Another strategy to help close the P cycle is to shift the human diet away from meat consumption. Only 10 percent of the phosphorus that animals eat ends up in our meat—much of the leftover goes onto the P conveyor belt to spoil our water. But even if we eventually recycle all manure, lowering meat consumption will still help reduce pollution by reducing farm runoff because we won’t need to grow so much feed for livestock.
Click on the animation above to see how different recovery and reuse strategies can cut the input of mined P from its current rate of 14 million metric tons per year to almost zero, while lowering P pollution to the environment by about 80 percent. Complete energy and P capture from the organic slurries can lower mined-P demand and P pollution by almost 50 percent, while providing renewable energy. Then, reducing P loss from erosion and drainage by 50 percent—realistic through a combination of more precise fertilizer use and capturing P from contaminated waters—achieves almost an 86 percent reduction in mined-P demand. By adding the third step—reducing meat consumption by 50 percent—we can get the mined P to a minimal level and cut P pollution by almost 80 percent. (Achieving all of these measures will be made easier if human population peaks at lower levels in coming decades, closer to 8 billion than the daunting 11 billion included in some projections.) As we take these steps, upward pressures on fertilizer prices will ease, enhancing fertilizer access for farmers in the developing world so they can raise their crop yields and achieve food security.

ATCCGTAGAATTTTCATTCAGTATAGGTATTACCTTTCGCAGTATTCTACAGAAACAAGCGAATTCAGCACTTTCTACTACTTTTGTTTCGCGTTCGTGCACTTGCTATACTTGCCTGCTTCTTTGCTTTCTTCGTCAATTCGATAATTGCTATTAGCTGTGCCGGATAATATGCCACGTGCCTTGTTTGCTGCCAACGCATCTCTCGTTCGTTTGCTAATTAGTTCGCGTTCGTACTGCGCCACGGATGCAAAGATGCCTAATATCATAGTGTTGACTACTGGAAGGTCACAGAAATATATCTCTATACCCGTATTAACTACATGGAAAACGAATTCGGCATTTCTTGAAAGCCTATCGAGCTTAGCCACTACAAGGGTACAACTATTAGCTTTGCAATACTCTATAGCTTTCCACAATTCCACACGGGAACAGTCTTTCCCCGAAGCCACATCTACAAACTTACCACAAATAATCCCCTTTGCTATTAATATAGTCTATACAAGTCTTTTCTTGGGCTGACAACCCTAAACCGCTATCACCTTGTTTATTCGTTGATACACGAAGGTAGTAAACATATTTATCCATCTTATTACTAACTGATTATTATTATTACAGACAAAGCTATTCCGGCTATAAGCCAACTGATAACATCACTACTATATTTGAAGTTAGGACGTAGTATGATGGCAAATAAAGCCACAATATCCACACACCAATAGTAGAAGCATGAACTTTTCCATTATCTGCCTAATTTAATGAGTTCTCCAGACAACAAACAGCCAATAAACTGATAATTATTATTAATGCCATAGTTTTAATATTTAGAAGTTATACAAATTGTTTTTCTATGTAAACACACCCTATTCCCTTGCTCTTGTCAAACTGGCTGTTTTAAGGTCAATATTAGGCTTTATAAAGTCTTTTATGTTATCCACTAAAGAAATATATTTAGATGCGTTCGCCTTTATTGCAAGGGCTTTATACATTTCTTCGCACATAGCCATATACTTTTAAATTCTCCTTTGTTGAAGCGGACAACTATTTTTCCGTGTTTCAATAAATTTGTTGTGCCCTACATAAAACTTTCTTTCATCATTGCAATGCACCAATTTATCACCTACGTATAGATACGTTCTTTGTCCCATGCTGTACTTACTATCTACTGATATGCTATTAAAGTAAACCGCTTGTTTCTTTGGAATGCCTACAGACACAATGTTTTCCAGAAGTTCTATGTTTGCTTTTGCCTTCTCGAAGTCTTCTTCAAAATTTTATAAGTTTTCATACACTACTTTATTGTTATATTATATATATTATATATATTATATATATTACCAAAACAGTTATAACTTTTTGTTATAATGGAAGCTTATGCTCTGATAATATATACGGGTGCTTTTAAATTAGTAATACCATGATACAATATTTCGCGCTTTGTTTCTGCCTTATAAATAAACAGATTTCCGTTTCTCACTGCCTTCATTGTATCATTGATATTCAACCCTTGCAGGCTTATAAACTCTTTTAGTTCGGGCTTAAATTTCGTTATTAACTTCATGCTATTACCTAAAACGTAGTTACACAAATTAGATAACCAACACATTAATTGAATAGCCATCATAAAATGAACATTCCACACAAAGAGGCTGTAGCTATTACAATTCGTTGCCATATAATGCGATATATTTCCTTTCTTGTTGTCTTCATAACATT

So, what world future will be realized? Will our descendants be buffeted by a global resource battle over a dwindling fossil P supply that also threatens their drinking water? Or, will they prosper in a food- and water-secure world, nourished by a distributed, resilient, and sustainable fertilizer supply? We have tools for food and water security. Will we use them?
This article is part of Future Tense, a collaboration among Arizona State University, the New America Foundation, and Slate. Future Tense explores the ways emerging technologies affect society, policy, and culture. To read more, visit the Future Tense blog and the Future Tense home page. You can also follow us on Twitter.